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MAG Guide Vol. 13

Captioning and description for the Web
There are an estimated 36 million people with sensory disabilities in the United States--a population in which computer use is high, especially among those who are deaf or hard of hearing. For the nation's 24 million people with hearing disabilities, and a growing number of people with visual disabilities, text-based Internet resources are quite useful. However, given the growing incidence of audio and video clips on Web sites, special efforts are needed to ensure that everyone can fully access online information. While there are challenges to serving this large popu-lation, the benefits for Web site users, owners and developers are significant.

By adding captions, subtitles and audio descriptions to Web-based media, multimedia specialists, publishing companies and service providers can give full access to millions of people with hearing or visual disabilities, as well as to non-English speakers. Captions and subtitles can support the growing number of audible Web features, while audio descriptions provide access for people who are blind or visually impaired by adding descriptive narration about the on-screen visuals--including graphics and text. Descriptions also can assist students with learning disabilities by reinforcing through audio what the user is watching on the screen.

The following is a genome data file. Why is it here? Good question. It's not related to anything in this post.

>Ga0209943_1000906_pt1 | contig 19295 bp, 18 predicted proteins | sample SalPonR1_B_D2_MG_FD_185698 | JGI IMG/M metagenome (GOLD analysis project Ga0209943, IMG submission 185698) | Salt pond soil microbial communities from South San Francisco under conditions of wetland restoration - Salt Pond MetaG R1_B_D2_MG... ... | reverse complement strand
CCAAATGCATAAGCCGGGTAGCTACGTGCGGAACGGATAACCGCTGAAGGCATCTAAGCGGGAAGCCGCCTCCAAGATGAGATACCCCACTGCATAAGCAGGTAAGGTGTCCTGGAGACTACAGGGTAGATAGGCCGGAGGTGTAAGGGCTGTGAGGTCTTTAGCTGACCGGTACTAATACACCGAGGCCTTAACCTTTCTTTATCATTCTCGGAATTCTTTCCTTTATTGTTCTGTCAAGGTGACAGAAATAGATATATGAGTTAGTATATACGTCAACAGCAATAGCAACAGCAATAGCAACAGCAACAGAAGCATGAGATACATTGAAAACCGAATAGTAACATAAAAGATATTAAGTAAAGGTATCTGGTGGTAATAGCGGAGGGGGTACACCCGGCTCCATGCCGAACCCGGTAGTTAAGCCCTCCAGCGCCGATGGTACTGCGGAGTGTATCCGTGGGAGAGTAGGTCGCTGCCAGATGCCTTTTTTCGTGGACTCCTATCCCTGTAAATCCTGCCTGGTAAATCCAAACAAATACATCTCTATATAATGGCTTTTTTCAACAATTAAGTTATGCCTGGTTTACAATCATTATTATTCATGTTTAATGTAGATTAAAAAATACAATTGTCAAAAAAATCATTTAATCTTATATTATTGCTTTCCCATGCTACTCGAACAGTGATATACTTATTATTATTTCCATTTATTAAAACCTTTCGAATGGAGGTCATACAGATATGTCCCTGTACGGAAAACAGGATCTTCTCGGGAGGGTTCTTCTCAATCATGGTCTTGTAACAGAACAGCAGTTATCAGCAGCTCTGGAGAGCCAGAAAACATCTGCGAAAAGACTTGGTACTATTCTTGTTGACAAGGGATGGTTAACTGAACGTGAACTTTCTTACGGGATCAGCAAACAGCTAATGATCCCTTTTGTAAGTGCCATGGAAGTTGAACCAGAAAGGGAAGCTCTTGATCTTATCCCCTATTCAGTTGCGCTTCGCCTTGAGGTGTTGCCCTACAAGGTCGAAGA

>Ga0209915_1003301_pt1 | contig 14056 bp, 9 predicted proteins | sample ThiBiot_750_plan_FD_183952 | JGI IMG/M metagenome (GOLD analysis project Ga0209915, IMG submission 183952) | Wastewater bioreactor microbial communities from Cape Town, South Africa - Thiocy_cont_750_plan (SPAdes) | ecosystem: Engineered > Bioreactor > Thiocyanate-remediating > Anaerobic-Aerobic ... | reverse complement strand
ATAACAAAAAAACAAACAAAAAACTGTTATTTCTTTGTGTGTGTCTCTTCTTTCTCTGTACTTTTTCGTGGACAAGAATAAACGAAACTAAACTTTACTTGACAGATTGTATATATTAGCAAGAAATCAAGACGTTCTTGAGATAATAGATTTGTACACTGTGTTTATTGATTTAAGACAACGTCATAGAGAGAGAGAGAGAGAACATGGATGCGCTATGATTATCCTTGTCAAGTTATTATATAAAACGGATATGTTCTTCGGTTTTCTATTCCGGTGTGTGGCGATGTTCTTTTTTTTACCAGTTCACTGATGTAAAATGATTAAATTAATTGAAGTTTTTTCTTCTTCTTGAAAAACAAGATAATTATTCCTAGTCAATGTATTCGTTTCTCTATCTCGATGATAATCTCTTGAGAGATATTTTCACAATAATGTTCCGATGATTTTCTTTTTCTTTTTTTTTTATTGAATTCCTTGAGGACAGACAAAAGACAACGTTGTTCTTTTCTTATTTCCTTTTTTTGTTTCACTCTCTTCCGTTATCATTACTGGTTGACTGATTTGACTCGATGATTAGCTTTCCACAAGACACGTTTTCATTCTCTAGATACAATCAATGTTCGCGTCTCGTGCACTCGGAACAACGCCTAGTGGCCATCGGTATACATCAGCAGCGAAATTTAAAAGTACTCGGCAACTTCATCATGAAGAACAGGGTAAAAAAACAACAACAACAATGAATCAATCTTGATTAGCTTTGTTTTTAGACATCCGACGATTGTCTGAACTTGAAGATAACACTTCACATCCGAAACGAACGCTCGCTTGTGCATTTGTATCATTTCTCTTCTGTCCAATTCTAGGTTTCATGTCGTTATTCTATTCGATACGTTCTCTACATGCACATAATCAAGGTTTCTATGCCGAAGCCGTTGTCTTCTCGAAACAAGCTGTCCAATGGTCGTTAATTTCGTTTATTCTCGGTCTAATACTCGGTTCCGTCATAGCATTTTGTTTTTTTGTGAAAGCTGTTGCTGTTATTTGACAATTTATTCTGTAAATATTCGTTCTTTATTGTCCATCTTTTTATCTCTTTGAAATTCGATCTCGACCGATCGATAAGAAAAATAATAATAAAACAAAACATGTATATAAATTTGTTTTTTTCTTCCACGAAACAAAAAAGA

The commitment to making Web sites accessible is vitally important, as the provision of full access to information and resources creates a valuable connection to people with disabilities, as well as their families and friends. Once a Web site is accessible, its owners can significantly increase their audience by promoting the access features on the Web site, by alerting national and local organizations that represent constituents with sensory disabilities, and by contacting the appropriate schools and community groups (see resource list).

Guidance and tools for making your Web site accessible Computer users who are blind or have low vision can access text-based information via screen-reading software. Graphics and other images should include alternative text (alt-text) tags, which identify or briefly describe each image. Alt-text tags also can be utilized by non-disabled users who opt to turn off their browser's image-loading features to allow for faster content download.

Media Access Generator (MAGpie)
Web-based video and audio clips can now be made accessible to users who are disabled and non-English
speakers with a complimentary captioning/subtitling and description software tool--callled MAGpie--developed by the Media Access Group at WGBH. User-friendly for educators, young users and those new to multimedia, MAGpie allows authors to add captions, subtitles and audio descriptions to the three most popular digital multimedia formats:

  • Apple's QuickTime Player
  • RealNetworks' RealPlayer
  • Microsoft's Windows Media Player

For additional information about MAGpie's features and capabilities, and to download the free software, visit